Common European Sales Law: Research Paper on the Economic Aspects of the European Commission's Impact Assessment

15-02-2013

In recent years, an extensive debate has evolved on the need for harmonisation of European sales law, with the existing diversity of contract laws in Member States being perceived as a barrier to trade and hence as burdensome for the European internal market. In November 2010 the European Commission commissioned a study supporting its Impact Assessment (IA) preparation on this matter. This report suggests that differences in contract law between Member States (MS) do create a barrier to trade, and the value of trade foregone each year between MS due to differences in contract law amounts to some tens of billions of euros. The aim of this paper is to assess the robustness and validity of the method used by the Commission to calculate opportunity and transaction costs, as well as the soundness of the economic model applied to the assessment of policy options; and to assess the reliability of the Commission's assumptions in this respect and whether they can stand up to scrutiny.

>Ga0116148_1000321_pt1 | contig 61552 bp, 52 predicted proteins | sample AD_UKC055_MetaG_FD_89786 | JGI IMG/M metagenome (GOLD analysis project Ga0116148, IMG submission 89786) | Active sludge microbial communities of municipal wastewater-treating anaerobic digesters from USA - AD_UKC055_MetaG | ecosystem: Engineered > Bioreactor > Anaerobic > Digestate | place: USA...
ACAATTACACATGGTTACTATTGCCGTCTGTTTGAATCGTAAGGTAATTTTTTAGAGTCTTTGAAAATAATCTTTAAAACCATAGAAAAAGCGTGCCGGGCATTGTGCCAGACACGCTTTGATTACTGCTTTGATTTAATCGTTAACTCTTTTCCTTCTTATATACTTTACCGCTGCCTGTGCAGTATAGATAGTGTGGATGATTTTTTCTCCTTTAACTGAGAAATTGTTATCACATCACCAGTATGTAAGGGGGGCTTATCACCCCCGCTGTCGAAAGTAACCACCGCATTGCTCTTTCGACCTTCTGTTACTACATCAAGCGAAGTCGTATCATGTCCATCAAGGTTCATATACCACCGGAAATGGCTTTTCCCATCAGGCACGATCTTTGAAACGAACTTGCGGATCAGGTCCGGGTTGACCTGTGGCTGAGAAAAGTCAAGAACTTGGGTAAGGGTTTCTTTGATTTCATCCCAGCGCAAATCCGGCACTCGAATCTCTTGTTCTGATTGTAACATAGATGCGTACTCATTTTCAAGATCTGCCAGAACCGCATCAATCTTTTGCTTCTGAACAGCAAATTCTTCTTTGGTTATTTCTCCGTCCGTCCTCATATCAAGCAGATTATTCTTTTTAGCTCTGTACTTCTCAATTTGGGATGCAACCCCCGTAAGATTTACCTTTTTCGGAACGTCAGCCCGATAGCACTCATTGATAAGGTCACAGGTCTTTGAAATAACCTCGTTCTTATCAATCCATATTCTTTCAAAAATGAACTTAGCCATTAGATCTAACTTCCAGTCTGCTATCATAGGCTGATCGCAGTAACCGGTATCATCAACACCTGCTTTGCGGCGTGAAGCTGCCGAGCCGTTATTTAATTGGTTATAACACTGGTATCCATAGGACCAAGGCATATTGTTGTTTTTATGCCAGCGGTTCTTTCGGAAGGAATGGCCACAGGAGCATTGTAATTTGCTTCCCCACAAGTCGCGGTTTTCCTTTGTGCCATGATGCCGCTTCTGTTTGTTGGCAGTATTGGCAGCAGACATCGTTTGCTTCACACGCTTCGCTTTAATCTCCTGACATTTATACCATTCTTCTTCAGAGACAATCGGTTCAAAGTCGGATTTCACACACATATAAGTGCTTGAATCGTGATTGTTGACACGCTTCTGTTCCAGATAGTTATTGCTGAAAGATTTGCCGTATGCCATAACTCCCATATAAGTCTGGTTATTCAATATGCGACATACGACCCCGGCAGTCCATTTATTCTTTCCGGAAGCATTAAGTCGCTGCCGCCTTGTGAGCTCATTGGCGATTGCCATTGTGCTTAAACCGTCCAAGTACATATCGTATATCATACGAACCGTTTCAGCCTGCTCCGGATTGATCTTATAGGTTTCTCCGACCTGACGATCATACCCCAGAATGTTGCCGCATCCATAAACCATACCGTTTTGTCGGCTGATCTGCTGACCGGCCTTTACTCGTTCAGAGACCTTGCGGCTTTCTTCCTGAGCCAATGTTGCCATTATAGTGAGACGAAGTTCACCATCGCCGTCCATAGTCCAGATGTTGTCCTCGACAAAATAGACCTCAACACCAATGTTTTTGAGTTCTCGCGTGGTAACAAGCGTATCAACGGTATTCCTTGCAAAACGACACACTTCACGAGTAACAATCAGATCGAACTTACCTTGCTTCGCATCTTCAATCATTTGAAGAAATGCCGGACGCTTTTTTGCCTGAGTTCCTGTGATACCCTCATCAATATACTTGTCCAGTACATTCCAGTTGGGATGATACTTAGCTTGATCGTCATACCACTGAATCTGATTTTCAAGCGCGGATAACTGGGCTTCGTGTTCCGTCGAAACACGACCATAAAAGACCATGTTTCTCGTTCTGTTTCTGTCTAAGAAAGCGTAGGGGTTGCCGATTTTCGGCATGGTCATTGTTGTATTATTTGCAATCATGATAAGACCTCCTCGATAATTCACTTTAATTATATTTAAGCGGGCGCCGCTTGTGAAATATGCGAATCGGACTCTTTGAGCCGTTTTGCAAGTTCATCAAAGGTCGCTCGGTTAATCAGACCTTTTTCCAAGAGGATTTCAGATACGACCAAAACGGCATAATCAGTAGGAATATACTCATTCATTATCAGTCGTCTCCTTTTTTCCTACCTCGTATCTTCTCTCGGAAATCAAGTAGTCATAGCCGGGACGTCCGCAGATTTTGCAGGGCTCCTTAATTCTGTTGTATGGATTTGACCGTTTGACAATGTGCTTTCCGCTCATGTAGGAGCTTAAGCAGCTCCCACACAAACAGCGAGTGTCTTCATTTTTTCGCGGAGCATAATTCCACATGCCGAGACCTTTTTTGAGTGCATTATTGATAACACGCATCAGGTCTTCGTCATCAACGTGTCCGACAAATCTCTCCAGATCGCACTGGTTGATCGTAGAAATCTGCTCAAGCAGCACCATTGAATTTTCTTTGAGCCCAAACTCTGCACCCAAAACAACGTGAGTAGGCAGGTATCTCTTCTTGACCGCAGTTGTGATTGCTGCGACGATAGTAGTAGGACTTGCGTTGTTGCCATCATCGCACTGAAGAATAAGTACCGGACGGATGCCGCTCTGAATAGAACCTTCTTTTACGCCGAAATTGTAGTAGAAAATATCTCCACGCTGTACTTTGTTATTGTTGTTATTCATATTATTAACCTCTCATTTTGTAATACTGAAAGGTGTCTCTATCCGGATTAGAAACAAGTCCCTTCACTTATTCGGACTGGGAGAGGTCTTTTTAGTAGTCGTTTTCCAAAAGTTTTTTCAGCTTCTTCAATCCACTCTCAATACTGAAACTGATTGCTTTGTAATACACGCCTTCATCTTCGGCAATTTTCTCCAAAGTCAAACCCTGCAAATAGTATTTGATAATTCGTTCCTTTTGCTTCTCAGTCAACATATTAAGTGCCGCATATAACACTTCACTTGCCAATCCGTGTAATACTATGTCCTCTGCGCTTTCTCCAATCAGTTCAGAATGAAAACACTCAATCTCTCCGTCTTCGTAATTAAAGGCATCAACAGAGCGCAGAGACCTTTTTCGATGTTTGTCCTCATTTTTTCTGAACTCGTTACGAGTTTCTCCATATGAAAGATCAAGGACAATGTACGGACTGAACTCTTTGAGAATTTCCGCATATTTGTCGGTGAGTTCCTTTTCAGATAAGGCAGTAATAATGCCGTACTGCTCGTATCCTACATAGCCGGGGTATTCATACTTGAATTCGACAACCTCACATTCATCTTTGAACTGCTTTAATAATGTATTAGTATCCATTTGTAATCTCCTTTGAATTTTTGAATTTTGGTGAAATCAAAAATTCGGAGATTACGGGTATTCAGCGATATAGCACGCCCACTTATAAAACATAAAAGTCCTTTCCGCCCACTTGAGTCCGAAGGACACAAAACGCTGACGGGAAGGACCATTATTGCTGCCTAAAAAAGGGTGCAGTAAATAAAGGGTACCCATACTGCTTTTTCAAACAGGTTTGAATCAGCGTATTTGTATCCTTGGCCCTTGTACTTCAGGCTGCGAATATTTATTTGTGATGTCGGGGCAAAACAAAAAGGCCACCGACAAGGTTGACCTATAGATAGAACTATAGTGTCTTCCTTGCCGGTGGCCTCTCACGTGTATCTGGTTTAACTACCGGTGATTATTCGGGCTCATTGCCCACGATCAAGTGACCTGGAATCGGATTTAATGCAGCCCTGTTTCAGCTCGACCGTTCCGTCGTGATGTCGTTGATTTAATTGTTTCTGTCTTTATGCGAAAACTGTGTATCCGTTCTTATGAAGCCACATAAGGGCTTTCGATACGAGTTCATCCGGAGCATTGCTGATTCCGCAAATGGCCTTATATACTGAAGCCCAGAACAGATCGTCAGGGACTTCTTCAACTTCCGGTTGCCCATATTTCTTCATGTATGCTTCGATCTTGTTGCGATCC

In recent years, an extensive debate has evolved on the need for harmonisation of European sales law, with the existing diversity of contract laws in Member States being perceived as a barrier to trade and hence as burdensome for the European internal market. In November 2010 the European Commission commissioned a study supporting its Impact Assessment (IA) preparation on this matter. This report suggests that differences in contract law between Member States (MS) do create a barrier to trade, and the value of trade foregone each year between MS due to differences in contract law amounts to some tens of billions of euros. The aim of this paper is to assess the robustness and validity of the method used by the Commission to calculate opportunity and transaction costs, as well as the soundness of the economic model applied to the assessment of policy options; and to assess the reliability of the Commission's assumptions in this respect and whether they can stand up to scrutiny.